Since when do we give wine a score in hundredths, today the most widespread in the world? Here's everything you need to know about evaluating wines: from Grandi Crus Classés to Parker Points.
Let's see how the evaluation of wine in cents works, which is by far the most widespread in the world.
From Grandi Crus Classés to Parker Points
The most widespread wine scoring system in the world is the one developed by the American wine critic Robert Parker (born 1947). These are "Parker Points". However, the idea of scoring wines has been around longer and several people have contributed to its evolution.
In Europe, the wine scoring system has been used since the 19th century, when competitions were organized to evaluate wines and award them medals. In France, in 1855 , the "Classification des Grands Crus Classés" was created, which classified the best Bordeaux wines into five categories, from Premier Cru to Cinquième Cru: a classification desired by Napoleon III which is still almost unchanged today.
Read also: Napoleon III's wine marketing
In the 1970s , French wine critic Michel Bettane (born 1952) began using a 20-point scoring system to rate wines in his reviews.
Robert Parker, however, introduced his 100-point scoring system at the end of the Seventies, an evaluation based on certain aspects of the wine such as colour, aroma, flavour, structure and evolutionary capacity.
What was Parker's role?
Parker's wine rating system quickly became the most widespread in the world and has profoundly influenced wine critics and wine competitions around the world.
Parker is credited with having introduced and popularized a wine classification system in cents, which classifies wine on a scale of up to 100 , based on appearance, clearly identified characteristics such as color, aroma, flavor and aging potential.
Not having a classical education on wine, Parker felt the need to describe wine using simple and direct writing , different from that then in use in the wine world.
What other wine scores exist today?
- The wine rating system of Jancis Robinson , one of the most influential British wine critics in the world. It has developed its own wine rating system (Jancis Robinson Points). The system provides a 20 point scale.
- Wine rating system from Wine Spectator, an American magazine with its own wine rating system. The scale is based on 100 .
- Wine rating system by James Suckling , an American wine critic who developed his own wine rating system: a 100-point scale and evaluates wine on aspects such as color, aroma, flavor and structure.
- Wine rating system from Decanter , a British magazine whose rating system is based on a 20-point scale.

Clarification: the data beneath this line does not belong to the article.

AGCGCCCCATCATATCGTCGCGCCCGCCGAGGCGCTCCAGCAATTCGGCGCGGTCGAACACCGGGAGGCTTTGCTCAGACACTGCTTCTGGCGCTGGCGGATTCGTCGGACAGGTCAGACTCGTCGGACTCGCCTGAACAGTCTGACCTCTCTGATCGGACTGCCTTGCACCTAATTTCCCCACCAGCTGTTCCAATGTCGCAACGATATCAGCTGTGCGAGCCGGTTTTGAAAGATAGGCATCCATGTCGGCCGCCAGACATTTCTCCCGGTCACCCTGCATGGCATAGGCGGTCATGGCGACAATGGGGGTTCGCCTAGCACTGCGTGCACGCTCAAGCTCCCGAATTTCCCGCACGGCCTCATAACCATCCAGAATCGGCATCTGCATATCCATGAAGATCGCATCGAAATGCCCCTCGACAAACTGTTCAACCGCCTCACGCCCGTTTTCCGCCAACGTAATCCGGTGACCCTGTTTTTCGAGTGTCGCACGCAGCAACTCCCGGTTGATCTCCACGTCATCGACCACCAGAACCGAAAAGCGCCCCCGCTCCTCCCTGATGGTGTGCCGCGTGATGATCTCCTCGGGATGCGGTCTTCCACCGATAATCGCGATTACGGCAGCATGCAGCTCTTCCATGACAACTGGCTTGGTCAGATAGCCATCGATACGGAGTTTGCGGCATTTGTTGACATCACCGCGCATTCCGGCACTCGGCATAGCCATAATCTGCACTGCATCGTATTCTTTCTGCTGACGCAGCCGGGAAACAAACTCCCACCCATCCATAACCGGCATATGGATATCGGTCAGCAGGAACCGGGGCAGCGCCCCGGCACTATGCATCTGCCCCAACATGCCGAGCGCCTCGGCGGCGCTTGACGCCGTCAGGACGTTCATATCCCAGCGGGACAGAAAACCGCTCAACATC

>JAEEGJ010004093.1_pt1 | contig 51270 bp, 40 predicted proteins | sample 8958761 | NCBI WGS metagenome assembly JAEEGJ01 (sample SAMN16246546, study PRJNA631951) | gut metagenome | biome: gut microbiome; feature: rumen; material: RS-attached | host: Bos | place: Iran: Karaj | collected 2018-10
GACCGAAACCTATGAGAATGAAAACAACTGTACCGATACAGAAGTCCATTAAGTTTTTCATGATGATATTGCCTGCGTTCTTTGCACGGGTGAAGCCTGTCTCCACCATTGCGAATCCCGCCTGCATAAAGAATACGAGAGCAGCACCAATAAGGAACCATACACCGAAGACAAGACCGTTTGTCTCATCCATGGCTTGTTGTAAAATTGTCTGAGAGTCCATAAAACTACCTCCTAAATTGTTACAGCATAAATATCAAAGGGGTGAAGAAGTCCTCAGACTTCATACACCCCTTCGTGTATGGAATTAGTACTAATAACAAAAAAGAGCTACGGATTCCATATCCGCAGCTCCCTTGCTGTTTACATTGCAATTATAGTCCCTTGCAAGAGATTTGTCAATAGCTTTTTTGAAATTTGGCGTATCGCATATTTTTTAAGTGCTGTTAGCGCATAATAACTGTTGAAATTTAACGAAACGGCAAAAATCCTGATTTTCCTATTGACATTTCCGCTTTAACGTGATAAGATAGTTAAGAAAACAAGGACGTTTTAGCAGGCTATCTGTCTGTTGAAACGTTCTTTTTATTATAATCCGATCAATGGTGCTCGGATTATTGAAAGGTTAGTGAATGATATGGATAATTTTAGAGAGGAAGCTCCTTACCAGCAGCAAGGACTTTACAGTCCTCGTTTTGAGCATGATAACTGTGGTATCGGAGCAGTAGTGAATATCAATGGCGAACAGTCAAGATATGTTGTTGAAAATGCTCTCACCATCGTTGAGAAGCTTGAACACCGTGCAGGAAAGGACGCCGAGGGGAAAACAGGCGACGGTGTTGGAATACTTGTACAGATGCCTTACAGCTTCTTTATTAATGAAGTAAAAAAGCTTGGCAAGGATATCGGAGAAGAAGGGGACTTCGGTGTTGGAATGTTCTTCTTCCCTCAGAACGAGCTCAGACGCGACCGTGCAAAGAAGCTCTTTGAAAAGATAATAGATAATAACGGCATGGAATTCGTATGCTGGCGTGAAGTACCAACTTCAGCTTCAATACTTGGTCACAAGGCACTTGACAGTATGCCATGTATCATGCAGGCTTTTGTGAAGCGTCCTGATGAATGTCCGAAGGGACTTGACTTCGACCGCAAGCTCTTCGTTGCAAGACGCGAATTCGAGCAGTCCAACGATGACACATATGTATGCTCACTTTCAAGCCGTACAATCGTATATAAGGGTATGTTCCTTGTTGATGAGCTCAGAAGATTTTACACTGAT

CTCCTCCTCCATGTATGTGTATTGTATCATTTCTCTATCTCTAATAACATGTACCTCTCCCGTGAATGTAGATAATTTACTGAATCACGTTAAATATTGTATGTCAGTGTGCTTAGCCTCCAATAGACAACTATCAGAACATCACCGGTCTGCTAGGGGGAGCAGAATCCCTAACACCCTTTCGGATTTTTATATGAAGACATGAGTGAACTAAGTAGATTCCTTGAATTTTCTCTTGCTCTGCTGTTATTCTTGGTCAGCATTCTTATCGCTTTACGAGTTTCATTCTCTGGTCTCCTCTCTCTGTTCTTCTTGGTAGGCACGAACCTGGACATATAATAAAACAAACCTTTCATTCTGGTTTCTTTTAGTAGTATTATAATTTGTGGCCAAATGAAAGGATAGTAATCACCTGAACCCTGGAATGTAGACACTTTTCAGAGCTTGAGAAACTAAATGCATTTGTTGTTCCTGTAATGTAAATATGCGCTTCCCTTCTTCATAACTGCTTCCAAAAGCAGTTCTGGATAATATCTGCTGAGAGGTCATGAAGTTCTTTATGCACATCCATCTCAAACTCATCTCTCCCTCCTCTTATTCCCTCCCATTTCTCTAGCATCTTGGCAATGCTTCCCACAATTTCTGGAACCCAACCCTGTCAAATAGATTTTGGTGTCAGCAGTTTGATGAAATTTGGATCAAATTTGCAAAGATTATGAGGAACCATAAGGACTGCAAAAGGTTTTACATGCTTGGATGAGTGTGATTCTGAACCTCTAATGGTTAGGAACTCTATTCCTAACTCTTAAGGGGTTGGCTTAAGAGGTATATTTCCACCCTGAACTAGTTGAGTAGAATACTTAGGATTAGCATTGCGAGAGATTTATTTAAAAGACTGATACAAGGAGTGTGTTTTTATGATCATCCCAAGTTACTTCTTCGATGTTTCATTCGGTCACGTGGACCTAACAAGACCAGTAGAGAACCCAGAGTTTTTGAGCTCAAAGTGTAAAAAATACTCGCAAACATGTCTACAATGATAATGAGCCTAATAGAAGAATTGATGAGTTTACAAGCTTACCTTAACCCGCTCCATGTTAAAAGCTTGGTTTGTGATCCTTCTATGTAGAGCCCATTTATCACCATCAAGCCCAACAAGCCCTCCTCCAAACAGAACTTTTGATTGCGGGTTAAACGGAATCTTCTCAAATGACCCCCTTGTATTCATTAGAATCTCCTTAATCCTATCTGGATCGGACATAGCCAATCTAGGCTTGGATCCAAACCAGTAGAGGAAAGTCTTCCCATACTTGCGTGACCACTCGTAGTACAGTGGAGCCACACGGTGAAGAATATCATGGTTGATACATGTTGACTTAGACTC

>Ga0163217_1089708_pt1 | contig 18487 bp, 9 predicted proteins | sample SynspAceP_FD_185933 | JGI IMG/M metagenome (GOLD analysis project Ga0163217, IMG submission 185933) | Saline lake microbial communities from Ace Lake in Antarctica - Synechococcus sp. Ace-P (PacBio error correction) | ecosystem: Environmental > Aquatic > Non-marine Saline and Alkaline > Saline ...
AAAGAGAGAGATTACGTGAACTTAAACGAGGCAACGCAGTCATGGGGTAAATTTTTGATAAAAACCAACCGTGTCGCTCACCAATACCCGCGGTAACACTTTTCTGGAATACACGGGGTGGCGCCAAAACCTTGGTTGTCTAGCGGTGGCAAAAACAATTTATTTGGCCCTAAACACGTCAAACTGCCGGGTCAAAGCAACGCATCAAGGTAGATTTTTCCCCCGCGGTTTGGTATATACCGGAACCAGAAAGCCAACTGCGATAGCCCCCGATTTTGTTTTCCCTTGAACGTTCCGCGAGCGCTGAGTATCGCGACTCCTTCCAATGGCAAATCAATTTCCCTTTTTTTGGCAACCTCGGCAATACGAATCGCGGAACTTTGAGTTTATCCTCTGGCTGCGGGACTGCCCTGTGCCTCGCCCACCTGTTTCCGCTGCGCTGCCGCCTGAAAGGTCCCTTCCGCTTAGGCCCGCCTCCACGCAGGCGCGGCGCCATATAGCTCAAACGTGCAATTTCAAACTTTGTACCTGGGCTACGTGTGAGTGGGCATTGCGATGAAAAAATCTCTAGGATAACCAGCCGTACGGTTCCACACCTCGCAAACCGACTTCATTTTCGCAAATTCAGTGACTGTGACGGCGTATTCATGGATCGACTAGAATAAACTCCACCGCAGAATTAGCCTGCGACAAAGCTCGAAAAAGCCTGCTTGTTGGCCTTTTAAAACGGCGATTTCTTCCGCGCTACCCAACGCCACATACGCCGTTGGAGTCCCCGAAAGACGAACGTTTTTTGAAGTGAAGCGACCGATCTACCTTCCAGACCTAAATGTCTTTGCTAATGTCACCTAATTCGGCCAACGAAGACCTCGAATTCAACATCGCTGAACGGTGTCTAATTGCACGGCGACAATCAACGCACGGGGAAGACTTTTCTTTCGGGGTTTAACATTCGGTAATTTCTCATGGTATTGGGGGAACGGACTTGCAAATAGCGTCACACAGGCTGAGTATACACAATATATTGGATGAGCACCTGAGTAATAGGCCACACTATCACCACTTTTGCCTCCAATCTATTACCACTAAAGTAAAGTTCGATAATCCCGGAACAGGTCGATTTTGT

- Gambero Rosso wine rating system, an Italian magazine founded by Daniele Cernilli, who developed his own 3-glass wine rating system.
- Wine rating system from Guía Peñín , a Spanish wine guide with its own 100-based rating system.
How do Parker Points work?
The scale actually starts (in fact) from 50 and goes up to 100 .
Here's how to interpret the rating of a bottle:
- 50-59 : undrinkable wine
- 60-69 : imperfect but drinkable
- 70-79 : mediocre, correct, not interesting
- 80-89 : range from above average to very good
- 90-95 : excellent
- 96-100 : exceptional
Parker awarded 100/100 to several wines, including the 1989 Château Haut-Brion (Bordeaux) and the 2010 Sine Qua Non Syrah (California).
But who really is Robert Parker?
A lawyer from Baltimore who becomes a huge name in wine, earning the nickname "Emperor of Wine" and then "The Million Dollar Nose". Parker's goal was to reach the many Americans intimidated by wine, with financial resources but great difficulty understanding which bottles to buy.
It does so with The Wine Advocate , a magazine with its reviews first published in 1978 (then published under the name Baltimore-Washington Wine Advocate ) and a 100-based scoring system similar to that of schools – therefore understandable to everyone .
When is the turning point for Parker?
Parker's fortune exploded when he predicted, with controversy because he went against the trend of other critics, the great quality of the 1982 Bordeaux vintage .
In a short time the cards get messed up, and it is no longer he who evaluates the wine, but it is the wine that tends to adapt to please him, for example approaching, regardless of the area, Parker's idea of power , structure , use of wood and importance of intensely fruity aromas .
What are the numbers of The Wine Advocate?
The magazine soon had great success: in a short time it reached 50,000 copies published.
Parker said he tastes 10,000 wines every year and remembers every bottle he has tasted over the past 30 years. With these numbers, we reach around 350,000 tastings in 25 years of activity.
Why was Parker criticized?
Parker has also received much criticism for the influence on wines that many believe he has had over the years, effectively changing the market and the wine production system. Those who oppose him have called for a return to the specificity and diversity of the various terroirs. Now he has retired, but it is impossible to deny the importance of the "Parker points" on the market: this is confirmed by the growth in price of the wines with the highest scores and the great visibility of his reviews on countless wine sales sites.
Parker sold a majority stake in his magazine to a group of Singaporean investors in 2012. He later continued to work for the magazine as a wine critic. He retired in 2019.